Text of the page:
Pharmacy-Themed Restaurant to Open in London
Artist Damien Hirst is opening a pharmacy-themed restaurant in a London neighborhood later this month.
Artist Damien Hirst has opened a pharmacy-themed restaurant in a London neighborhood.
The Pharmacy 2 restaurant is located at the Newport Street Gallery, so visitors have both a chance to imbibe and view art at the same time.
Pharmacy 2’s seats have pills emblazoned on the back cushions, and one side of the bar is made up of shelving units of pharmacy products. The bar also features a panel of rainbow-colored tablets, and above it is a neon sign that says “prescriptions.”
The Evening Standard reported that there is also a cabinet full of products that Hirst has taken during his life, including Bonjela products, diazepam, mouthwash, and gastro-resistant tablets.
Hirst collaborated with Mark Hix, a chef and restauranteur, on Pharmacy 2. The head chef will be Kevin Gratton, according to The Evening Standard.
Pharmacy 2’s website says it serves classic British and European food. Some of the items on the menu include a sweet potato and squash curry, lamb and turnip pie, fish and chips, and linguini with crab.
“It’s not going to be completely British,” Hix told The Evening Standard. “The ingredients obviously will be. We’ll do some classics, and it’ll be a weekly-changing menu. …I work a bit like an artist in that sense—what’s a good idea one minute is not necessarily a good idea the following day.”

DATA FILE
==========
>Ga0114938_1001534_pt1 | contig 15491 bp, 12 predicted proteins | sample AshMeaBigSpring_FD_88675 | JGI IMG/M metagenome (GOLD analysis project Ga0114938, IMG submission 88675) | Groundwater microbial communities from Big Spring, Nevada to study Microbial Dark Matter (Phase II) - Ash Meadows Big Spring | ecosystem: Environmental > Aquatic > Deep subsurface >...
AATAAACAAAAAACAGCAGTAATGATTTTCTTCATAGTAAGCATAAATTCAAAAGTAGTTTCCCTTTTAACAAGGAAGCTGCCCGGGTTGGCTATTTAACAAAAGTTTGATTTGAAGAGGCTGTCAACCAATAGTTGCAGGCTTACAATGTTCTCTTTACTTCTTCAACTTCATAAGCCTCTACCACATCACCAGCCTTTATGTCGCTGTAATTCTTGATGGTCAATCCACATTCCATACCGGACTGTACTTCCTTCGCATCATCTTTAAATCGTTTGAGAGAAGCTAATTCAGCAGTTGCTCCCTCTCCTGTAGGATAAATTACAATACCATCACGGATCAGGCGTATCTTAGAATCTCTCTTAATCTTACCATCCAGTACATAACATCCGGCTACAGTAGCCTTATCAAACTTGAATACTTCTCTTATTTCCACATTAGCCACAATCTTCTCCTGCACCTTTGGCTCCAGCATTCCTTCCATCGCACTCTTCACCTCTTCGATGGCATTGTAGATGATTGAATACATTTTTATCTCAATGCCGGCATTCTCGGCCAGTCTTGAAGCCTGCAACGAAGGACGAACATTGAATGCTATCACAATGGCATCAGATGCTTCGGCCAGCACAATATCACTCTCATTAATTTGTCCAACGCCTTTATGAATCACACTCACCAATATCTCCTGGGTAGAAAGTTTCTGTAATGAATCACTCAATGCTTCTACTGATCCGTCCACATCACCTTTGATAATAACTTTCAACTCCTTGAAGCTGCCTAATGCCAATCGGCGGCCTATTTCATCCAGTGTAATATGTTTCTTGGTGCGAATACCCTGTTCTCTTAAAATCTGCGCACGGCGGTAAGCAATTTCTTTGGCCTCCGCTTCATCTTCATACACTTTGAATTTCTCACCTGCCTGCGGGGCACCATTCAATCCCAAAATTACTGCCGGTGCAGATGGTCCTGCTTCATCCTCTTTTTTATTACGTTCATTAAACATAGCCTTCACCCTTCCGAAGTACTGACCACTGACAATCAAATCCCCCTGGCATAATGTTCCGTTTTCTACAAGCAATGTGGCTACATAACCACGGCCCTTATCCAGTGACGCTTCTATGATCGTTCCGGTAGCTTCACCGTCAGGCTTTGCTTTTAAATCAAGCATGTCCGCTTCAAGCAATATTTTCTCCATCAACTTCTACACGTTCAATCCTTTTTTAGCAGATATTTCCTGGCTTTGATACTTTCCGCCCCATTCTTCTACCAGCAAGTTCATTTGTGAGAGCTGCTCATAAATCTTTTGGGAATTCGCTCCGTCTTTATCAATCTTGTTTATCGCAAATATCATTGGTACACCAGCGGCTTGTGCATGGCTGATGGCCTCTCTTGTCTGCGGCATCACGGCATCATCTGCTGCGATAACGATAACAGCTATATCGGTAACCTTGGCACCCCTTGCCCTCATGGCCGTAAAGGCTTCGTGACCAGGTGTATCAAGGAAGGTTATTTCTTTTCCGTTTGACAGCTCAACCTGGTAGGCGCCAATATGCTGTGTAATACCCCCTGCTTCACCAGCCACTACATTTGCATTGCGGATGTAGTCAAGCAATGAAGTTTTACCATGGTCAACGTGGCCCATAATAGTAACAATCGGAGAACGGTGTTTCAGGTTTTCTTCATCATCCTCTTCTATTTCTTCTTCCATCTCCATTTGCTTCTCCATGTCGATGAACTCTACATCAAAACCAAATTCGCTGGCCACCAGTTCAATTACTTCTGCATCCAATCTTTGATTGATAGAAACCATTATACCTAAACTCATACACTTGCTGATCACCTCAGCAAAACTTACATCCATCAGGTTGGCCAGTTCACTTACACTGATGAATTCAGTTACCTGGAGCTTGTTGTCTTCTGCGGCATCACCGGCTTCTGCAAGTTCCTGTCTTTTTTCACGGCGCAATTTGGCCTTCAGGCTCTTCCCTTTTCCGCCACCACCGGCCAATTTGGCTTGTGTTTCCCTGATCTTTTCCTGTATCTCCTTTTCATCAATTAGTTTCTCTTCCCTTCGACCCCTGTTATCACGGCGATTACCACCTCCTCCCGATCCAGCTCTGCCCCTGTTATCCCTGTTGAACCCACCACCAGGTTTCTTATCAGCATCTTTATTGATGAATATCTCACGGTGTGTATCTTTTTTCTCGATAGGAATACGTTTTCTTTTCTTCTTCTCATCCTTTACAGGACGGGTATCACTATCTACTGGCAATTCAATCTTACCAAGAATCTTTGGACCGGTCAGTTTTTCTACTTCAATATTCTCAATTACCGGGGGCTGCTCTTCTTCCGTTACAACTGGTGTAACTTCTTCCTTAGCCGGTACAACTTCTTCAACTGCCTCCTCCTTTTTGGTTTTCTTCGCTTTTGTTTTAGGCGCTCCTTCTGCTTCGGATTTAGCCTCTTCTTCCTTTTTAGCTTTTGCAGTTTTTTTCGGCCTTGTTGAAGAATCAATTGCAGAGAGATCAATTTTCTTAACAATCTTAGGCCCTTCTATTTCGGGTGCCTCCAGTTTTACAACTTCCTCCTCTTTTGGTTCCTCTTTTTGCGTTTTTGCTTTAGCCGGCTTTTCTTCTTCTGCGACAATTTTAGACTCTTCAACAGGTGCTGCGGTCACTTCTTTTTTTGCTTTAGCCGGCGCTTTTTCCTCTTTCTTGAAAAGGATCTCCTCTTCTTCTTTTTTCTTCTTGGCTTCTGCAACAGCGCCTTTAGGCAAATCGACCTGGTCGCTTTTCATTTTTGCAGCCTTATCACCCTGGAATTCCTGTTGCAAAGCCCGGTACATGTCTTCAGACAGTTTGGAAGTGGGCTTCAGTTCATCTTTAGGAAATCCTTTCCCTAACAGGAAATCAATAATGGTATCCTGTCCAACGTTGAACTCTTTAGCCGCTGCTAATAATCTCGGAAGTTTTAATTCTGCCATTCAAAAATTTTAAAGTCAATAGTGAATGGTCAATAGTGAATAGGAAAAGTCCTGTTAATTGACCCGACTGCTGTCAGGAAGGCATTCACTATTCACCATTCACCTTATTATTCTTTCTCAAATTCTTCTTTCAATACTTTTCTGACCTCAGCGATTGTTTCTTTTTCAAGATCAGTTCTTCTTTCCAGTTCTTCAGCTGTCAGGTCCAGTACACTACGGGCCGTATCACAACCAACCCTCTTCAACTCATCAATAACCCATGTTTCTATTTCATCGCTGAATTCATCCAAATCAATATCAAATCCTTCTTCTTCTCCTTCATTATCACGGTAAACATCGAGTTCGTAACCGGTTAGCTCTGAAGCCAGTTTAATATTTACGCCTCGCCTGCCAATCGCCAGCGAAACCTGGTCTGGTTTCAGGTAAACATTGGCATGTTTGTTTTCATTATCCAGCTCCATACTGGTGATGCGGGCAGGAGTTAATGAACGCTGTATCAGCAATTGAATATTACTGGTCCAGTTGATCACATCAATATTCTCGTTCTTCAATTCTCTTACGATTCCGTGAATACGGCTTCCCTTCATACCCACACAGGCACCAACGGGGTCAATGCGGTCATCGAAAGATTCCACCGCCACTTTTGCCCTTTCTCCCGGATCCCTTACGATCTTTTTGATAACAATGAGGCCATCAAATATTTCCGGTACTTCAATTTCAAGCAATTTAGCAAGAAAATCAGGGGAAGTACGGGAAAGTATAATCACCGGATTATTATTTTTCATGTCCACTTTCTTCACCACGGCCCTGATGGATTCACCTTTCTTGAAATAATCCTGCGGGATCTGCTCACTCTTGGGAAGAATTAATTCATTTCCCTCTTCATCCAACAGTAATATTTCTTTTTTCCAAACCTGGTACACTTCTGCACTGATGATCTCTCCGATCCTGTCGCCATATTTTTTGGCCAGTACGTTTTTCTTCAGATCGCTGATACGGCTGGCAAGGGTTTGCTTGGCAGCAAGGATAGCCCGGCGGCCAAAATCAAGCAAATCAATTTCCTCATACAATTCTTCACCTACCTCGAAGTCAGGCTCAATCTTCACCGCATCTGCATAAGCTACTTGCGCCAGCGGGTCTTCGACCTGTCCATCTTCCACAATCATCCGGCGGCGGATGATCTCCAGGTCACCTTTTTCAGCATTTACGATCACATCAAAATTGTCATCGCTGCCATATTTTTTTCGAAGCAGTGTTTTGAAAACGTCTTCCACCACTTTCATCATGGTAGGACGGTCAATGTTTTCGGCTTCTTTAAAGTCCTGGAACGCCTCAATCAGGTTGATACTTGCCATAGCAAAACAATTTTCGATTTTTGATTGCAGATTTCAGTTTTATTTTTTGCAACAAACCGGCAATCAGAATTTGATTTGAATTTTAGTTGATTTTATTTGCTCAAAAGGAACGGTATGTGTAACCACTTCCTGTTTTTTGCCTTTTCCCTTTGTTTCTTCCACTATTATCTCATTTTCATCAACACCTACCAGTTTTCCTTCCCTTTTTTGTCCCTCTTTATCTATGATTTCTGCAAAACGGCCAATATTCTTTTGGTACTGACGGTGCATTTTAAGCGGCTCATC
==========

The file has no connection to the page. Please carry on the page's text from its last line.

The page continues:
The bar was scheduled to open on February 23, 2016.
The first Pharmacy restaurant, which was located in Notting Hill, London, opened in 1998 and closed in 2003. It was originally referred to as “Army Chap,” an anagram of “pharmacy.”
When it first opened, Pharmacy received the prize for best-designed restaurant from the Carlton London Restaurant Award.
“Its convincing pharmaceutical appearance led to threats of legal action by the Royal Pharmaceutical Society for misleading the public,” Hirst’s website noted.
The society argued that Pharmacy violated the Medicines Act 1968 by deceiving the public into believing the building was a pharmacy. Hirst claimed on his website that a woman asked him for an aspirin there once, but he told her they had a strict no-drug policy.
Back in 1998, The Independent reported that Charles Pullan, the restaurant’s manager at the time, said some patrons used to come into Pharmacy looking for prescriptions to be filled. He would try not to embarrass them and direct them to a Boots pharmacy down the street.
The first Pharmacy restaurant was less colorful, featuring white lighting, chairs, tables, and shelving, which were full of pharmaceutical products. It also featured a bar area with mirrors, blue lighting, and a panel of blue pills beneath where the drinks were served.
In the men’s bathroom, the urinals were made out of a glass case filled with syringes and rubber gloves, according to The Telegraph.
After Pharmacy closed, the items were auctioned and Hirst earned around $15 million, according to The Pharmaceutical Journal. A set of 6 pill-shaped bar stools went for around $22,000 alone.